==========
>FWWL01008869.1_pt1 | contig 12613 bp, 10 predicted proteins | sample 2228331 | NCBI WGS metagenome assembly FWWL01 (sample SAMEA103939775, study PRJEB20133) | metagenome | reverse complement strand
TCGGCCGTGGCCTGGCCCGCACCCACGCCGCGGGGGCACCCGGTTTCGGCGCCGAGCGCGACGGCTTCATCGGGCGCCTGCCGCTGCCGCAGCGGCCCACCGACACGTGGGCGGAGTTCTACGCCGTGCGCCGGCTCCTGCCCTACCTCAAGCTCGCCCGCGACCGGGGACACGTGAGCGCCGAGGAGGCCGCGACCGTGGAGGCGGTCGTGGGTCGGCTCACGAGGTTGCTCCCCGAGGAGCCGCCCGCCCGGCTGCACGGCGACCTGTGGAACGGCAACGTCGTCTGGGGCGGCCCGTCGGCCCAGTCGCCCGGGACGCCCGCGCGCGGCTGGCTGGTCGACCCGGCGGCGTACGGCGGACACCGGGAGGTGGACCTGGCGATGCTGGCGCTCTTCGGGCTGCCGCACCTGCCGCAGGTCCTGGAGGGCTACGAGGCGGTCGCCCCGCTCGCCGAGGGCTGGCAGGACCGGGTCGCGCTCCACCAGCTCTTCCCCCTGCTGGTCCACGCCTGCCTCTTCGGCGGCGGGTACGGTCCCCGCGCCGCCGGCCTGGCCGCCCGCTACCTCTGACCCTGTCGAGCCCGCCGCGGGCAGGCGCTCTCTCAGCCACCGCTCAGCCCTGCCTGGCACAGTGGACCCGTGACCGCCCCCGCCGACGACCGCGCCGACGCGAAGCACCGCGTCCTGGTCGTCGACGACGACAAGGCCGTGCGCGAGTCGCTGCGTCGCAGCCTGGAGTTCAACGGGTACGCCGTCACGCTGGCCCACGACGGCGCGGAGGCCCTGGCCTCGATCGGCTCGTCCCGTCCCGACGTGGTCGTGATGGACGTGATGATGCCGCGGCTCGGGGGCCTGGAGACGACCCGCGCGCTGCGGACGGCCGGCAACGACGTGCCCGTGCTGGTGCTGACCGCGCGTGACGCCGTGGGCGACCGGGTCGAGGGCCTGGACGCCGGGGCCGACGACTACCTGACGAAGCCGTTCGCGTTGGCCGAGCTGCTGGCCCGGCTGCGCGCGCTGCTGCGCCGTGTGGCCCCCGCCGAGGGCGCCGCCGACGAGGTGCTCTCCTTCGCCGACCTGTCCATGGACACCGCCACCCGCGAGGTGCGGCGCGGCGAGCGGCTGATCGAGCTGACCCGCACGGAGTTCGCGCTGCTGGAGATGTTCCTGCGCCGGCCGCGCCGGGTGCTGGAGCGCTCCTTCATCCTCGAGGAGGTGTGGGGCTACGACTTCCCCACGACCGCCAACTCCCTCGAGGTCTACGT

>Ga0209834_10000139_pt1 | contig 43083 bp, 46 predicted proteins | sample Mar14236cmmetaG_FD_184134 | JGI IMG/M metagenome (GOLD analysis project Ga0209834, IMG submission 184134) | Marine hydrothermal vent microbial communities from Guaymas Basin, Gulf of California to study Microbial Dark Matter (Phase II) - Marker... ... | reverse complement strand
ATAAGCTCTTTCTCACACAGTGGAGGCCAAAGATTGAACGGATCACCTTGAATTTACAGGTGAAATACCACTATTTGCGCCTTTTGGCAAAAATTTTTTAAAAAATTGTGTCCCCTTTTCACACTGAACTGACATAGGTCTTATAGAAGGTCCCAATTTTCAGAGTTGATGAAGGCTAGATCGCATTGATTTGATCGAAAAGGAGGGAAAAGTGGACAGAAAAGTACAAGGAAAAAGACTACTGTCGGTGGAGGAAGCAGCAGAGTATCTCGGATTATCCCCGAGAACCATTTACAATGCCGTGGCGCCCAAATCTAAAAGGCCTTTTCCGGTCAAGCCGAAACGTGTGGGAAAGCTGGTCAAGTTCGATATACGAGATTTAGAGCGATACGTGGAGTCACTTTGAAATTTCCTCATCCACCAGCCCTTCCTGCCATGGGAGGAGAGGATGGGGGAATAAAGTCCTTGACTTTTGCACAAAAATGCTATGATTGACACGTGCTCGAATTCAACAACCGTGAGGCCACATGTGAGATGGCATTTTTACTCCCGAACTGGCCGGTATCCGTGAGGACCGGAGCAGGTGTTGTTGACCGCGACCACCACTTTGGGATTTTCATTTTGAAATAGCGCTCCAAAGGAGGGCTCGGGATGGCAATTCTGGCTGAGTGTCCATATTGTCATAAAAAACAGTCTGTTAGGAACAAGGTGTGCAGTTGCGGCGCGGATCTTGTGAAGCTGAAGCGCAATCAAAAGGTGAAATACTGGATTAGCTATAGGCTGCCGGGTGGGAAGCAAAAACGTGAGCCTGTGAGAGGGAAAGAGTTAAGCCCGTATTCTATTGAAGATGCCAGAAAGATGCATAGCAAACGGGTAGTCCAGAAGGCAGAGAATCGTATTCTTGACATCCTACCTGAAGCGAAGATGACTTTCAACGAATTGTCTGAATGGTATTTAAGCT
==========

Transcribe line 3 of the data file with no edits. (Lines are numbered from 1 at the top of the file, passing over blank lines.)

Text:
>Ga0209834_10000139_pt1 | contig 43083 bp, 46 predicted proteins | sample Mar14236cmmetaG_FD_184134 | JGI IMG/M metagenome (GOLD analysis project Ga0209834, IMG submission 184134) | Marine hydrothermal vent microbial communities from Guaymas Basin, Gulf of California to study Microbial Dark Matter (Phase II) - Marker... ... | reverse complement strand